The Tempe crash

The dashcam video in the recent Tempe crash which killed a woman walking across the street with a bicycle has now been released.

To me, it is quite clear that the human driver was dozing off or distracted and that the vehicle’s sensors failed to register that the pedestrian — walking with a bicycle broadside to the road, a very robust infrared and radar target, and crossing empty lanes before reaching the one with the Uber vehicle — was on a collision course. The vehicle had its low-beam headlights on when high beams would have been appropriate, the headlights were aimed low (probably a fixed setting), and the pedestrian’s white shoes don’t show in the video until two seconds before impact, that is, at a distance of about 60 feet at the reported 40 mph.

Braking distance is about 80 feet at 40 mph, and reaction time for a human driver adds about another 60 feet. An automated system with radar and infrared should have noticed the pedestrian sooner, had a shorter response time, and stopped the vehicle. Human eyesight is much better than a dashcam’s at night and the human driver might have seen the pedestrian earlier and avoided the crash if she had been paying attention. But also, the bicycle had no lights or side-facing retroreflectors which might have shown up much earlier and alerted optical or infrared sensors or a human driver, and the pedestrian somehow chose to cross an otherwise empty street at precisely the time to be on a collision course.

So, the human driver and vehicle’s sensors failed miserably. We can’t allow automated vehicles (and human drivers) to perform at the level shown in this video. We do need to make greater allowances for pedestrians, bicyclists, animals, trash barrels blown out into the road, etc.

Several people have offered insights — see comments on this post, and also an additional post with a description and history of the crash location.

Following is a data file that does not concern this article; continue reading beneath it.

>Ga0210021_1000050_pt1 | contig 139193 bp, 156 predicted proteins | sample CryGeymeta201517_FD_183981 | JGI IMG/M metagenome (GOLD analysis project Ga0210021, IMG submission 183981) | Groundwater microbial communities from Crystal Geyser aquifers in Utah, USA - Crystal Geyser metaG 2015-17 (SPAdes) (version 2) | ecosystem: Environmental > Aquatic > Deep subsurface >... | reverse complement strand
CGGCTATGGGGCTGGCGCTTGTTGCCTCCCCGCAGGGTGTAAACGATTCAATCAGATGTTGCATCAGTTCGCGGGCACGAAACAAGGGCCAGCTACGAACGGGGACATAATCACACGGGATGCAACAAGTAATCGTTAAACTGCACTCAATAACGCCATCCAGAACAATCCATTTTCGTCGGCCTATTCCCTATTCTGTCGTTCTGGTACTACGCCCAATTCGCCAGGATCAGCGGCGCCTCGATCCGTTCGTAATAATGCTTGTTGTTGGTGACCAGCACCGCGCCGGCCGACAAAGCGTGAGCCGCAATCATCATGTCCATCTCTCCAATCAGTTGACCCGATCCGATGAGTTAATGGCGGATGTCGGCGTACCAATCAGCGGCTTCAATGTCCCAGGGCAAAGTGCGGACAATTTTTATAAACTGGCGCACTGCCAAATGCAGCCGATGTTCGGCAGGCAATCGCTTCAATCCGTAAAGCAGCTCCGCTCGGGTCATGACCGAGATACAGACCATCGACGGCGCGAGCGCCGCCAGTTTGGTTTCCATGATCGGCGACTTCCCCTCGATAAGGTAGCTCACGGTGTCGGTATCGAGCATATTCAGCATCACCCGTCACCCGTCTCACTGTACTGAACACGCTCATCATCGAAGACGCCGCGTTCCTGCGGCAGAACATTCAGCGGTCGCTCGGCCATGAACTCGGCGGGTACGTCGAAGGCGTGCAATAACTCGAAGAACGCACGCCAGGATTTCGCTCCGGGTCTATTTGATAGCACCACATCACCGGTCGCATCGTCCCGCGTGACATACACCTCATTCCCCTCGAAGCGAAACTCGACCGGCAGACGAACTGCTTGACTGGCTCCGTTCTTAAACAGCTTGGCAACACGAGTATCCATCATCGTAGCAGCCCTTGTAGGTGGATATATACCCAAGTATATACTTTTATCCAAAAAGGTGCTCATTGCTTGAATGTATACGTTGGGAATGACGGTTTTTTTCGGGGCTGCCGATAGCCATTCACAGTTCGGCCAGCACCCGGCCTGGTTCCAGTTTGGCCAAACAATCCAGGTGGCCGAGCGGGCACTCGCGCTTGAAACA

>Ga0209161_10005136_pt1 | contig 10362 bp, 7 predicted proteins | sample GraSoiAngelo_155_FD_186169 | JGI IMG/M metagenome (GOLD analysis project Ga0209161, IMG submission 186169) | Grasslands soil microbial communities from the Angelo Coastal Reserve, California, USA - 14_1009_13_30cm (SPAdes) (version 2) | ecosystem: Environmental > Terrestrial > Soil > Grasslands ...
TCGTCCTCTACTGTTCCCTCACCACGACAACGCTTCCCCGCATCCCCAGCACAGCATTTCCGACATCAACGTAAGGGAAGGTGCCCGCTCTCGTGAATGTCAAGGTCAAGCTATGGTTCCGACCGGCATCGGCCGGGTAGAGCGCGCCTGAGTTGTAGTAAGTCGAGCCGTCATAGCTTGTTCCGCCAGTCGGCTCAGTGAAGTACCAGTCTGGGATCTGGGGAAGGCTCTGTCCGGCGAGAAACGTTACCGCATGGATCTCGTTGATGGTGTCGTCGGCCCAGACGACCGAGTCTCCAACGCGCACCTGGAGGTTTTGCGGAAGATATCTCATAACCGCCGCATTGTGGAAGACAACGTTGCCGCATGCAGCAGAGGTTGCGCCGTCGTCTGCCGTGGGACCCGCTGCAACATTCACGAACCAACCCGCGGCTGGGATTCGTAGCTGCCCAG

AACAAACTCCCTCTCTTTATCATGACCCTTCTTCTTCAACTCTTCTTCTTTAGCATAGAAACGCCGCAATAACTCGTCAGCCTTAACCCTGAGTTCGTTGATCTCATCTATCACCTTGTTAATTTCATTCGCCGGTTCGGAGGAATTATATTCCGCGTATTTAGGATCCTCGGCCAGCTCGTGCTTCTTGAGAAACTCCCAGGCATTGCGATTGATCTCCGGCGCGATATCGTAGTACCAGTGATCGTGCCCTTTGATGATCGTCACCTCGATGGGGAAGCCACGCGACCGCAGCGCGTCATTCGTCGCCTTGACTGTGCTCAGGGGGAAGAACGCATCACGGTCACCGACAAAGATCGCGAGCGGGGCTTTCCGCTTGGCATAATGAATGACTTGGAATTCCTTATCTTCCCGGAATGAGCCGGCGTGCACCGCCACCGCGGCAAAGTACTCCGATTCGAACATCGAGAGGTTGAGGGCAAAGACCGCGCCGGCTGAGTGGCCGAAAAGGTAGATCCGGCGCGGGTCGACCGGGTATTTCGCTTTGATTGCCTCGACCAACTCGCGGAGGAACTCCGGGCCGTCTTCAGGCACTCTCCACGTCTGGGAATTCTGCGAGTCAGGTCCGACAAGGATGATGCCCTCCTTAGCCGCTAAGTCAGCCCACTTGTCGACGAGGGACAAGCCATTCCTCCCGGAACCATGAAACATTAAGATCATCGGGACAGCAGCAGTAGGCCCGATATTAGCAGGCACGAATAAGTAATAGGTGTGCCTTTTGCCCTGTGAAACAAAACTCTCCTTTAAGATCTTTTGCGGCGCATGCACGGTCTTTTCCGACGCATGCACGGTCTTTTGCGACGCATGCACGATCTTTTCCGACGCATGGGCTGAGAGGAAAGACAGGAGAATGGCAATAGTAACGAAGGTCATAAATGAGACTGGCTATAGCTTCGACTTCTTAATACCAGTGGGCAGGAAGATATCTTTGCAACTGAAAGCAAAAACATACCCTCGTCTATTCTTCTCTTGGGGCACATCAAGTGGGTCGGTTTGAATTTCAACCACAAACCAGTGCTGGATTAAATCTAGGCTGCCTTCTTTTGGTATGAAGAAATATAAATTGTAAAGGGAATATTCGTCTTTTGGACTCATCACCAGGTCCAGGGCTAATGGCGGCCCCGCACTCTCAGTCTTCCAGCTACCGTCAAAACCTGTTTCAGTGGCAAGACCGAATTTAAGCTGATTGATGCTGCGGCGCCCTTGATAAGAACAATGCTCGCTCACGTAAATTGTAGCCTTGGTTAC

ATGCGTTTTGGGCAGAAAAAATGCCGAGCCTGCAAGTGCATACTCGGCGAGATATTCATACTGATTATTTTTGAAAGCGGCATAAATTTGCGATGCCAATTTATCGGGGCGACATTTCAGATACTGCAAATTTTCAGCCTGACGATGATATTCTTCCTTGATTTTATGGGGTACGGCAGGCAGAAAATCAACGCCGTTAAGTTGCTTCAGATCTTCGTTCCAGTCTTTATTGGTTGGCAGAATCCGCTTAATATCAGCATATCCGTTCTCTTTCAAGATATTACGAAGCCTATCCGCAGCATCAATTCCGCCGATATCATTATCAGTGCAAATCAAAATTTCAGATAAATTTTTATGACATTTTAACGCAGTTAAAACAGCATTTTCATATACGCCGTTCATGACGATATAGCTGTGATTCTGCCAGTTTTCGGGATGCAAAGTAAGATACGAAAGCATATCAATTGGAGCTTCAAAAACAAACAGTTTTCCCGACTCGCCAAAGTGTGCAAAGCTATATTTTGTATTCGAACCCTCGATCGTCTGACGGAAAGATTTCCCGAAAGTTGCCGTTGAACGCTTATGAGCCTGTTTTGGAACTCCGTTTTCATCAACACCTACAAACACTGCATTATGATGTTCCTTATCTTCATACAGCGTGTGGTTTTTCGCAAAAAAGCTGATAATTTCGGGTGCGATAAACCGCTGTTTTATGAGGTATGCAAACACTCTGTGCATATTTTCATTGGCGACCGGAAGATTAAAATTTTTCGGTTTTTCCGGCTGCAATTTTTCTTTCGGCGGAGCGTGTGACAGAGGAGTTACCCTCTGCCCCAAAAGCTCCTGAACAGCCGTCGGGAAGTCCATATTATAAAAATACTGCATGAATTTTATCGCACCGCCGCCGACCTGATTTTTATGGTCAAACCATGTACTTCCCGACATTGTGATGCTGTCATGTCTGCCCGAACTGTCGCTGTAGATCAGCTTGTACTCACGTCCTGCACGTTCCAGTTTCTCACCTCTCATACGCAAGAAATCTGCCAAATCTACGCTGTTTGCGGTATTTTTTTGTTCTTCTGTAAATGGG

7 responses to “The Tempe crash

  1. The car: Volvo XC90 with the stock ped detection disabled and replaced with Uber’s autonomous driving package.

  2. Steve Goodridge commented in a Facebook group:

    [T]he pedestrian was exactly where I concluded based on the TV news video and photos of the crash investigation scene. The pedestrian crossed 3.5 lanes at walking speed while the autonomous car approached, with no clutter or occlusion by other vehicles. While the visible light camera recorded a poor quality view of the scene as illuminated by weak headlamps (and human drivers are usually not charged when they overdrive their headlamps), better cameras can see much better than this at night, and both lidar and radar can see fine in complete darkness. Some automatic emergency braking systems on ordinary cars on the road today (in fact, a stock 2017 Volvo S90!) would have come to a near complete stop for this scenario.

    And also:

    A caveat, though: the Euro NCAP tests of pedestrian crossing from far side are done in daylight. The German automobilist club did a darkness crossing test but only up to about 30 mph. Some cars do much better than others for pedestrian AEB at night but we don’t have public test data for the Volvo at night.

  3. The crash is reported as having occurred where the dashed line for the bike lane starts;

  4. If the human in the car is supposed to be paying attention to potentially override the automation, that obviously was not happening. But it is exactly what I would expect from a HPI perspective.

  5. Pingback: Description and history of the location of the Tempe crash | John S. Allen's Bicycle Blog

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